Word of the drastic proposal to eliminate funding sparked a significant grassroots response to save the program, which plays a vital community role by providing adult education (including English language services). During the previous few weeks, the SaveAdultEd Campaign has mobilized thousands of people to voice their support through phone calls, letters, and most recently at a rally during the contentious vote on March 13. Campaign leaders and adult education advocates also participated in a guest blog discussion series, Cut the Excuses Not Education!, hosted by the National Coalition for Literacy leading up to the rally. In spite of these efforts, the board voted to cut funding. (Photo Source: SaveAdultEd)
The proposed adult education funding cut represents a broader trend among states and localities to divest in adult education to fill budget shortfalls. Nowhere has this been more evident than in California, where a ruling by the legislature in 2009 gave local school boards increased flexibility to determine program funding allocations in their districts. Subsequently, state funding for adult education services has declined by half—from $754 million in 2007-8 to less than $400 million in 2009-10. Other states have slashed state funding, implemented tuition or fees for students to generate revenue, or proposed policy reforms that could threaten program quality.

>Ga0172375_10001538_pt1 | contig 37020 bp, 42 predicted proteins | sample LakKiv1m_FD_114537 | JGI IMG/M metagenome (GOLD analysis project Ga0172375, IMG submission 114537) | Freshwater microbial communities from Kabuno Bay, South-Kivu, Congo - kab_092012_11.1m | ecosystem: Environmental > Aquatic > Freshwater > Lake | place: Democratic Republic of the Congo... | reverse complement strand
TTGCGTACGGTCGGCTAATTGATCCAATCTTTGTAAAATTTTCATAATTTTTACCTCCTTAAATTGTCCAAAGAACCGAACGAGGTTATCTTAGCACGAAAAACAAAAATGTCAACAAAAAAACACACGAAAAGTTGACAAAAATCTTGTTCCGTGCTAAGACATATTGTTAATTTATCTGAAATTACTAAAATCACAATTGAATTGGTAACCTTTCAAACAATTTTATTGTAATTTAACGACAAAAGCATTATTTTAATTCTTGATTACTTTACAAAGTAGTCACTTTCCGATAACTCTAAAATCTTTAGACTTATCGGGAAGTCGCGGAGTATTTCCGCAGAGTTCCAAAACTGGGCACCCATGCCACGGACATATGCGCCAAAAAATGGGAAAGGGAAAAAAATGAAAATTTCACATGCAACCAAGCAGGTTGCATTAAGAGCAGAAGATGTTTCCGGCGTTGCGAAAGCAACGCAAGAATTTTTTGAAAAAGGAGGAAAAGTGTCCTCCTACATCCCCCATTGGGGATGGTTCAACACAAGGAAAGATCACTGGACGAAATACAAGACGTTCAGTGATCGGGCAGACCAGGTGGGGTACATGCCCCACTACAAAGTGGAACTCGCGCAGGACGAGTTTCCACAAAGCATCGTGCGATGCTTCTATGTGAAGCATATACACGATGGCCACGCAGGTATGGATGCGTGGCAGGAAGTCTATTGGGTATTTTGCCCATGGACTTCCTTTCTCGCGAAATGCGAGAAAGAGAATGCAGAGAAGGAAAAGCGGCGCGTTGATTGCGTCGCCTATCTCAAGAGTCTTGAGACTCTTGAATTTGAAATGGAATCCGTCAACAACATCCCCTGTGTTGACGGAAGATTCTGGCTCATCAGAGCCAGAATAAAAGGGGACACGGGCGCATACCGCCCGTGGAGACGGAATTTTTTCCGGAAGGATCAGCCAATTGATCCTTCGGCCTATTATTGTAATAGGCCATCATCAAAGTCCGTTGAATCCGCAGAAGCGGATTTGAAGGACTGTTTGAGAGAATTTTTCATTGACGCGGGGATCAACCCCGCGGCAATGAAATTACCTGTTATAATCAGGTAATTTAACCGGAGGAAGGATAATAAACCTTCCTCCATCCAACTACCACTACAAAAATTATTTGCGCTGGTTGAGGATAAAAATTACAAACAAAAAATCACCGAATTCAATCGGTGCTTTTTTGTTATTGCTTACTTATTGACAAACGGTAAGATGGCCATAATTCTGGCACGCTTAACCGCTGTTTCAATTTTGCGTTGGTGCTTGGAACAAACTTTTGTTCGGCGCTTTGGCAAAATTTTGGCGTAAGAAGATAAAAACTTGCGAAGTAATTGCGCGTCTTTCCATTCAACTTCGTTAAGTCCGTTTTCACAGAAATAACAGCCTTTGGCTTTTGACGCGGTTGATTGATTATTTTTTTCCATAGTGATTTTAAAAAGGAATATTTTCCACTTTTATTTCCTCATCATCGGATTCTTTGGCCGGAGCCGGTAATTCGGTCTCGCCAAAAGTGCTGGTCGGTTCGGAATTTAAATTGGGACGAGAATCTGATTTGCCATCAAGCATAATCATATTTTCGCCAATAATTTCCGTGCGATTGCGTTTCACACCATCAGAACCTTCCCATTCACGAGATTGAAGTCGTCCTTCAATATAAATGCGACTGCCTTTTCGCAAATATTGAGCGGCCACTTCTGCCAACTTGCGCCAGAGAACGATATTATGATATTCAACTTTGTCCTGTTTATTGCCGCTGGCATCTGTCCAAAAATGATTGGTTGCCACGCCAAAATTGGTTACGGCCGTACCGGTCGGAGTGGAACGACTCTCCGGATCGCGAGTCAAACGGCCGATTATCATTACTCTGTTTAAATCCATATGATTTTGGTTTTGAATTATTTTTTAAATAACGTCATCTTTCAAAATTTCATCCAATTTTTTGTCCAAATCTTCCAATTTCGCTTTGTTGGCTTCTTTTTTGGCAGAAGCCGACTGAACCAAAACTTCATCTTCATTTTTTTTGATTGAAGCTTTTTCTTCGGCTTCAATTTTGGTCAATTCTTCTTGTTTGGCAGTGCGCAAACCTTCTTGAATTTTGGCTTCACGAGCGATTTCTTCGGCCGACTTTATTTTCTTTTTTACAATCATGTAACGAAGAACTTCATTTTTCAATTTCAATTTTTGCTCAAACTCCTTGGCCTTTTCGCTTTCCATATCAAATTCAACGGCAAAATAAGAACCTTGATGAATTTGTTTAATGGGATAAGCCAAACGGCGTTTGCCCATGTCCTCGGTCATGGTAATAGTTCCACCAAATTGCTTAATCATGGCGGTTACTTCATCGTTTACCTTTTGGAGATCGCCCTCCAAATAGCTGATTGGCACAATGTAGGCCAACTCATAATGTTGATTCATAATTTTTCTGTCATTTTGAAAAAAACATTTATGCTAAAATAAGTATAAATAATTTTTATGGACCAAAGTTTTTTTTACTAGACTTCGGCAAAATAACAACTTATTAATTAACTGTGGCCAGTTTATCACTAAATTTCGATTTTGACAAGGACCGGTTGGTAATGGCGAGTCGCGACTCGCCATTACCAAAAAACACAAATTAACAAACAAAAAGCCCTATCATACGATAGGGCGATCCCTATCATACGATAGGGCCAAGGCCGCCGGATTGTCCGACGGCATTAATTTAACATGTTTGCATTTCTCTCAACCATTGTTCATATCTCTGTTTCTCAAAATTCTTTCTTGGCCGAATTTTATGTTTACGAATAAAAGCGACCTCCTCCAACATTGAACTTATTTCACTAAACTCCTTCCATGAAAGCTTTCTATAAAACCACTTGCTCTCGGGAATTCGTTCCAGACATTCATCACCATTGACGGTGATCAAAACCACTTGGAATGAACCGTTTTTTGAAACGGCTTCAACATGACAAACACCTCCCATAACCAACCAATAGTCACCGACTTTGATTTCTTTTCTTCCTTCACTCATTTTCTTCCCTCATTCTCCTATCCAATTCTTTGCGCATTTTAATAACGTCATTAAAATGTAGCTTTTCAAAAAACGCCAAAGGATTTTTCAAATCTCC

Exacerbating this trend is flat federal funding for adult education (Title II of the Workforce Investment Act) which, in fact, has declined 17 percent over the last decade after accounting for inflation.
More than 93 million adults need basic skills services, yet current funding levels only serve approximately 2 million. Low-skill, low-income workers have the highest rates of unemployment and have been hardest hit by the recent recession and jobs crisis. Cuts to this already-starved system that provides vulnerable workers with skills they need to access jobs or further education and training are short-sighted and could undermine our nation’s recovery. The SaveAdultEd campaign in Los Angeles should serve as a reminder to policymakers across the country that adult education is a valuable investment in our current and future workforce.
To view more photos and videos of this movement, visit the SaveAdultEd blog>>
Nov 15, 2011 | Permalink »
New Opportunity from the Dept. of Education Could Support Pell Grants for Career Pathways
An exciting new opportunity announced by the U.S. Department of Education to "test" the use of Pell Grants for short-term vocational training programs may make it easier for career pathways and similar initiatives to leverage Pell Grant funding. The experiment aims to determine if Pell Grant funding for short-term vocational training programs increases employment rates and/or wages of unemployed or underemployed individuals.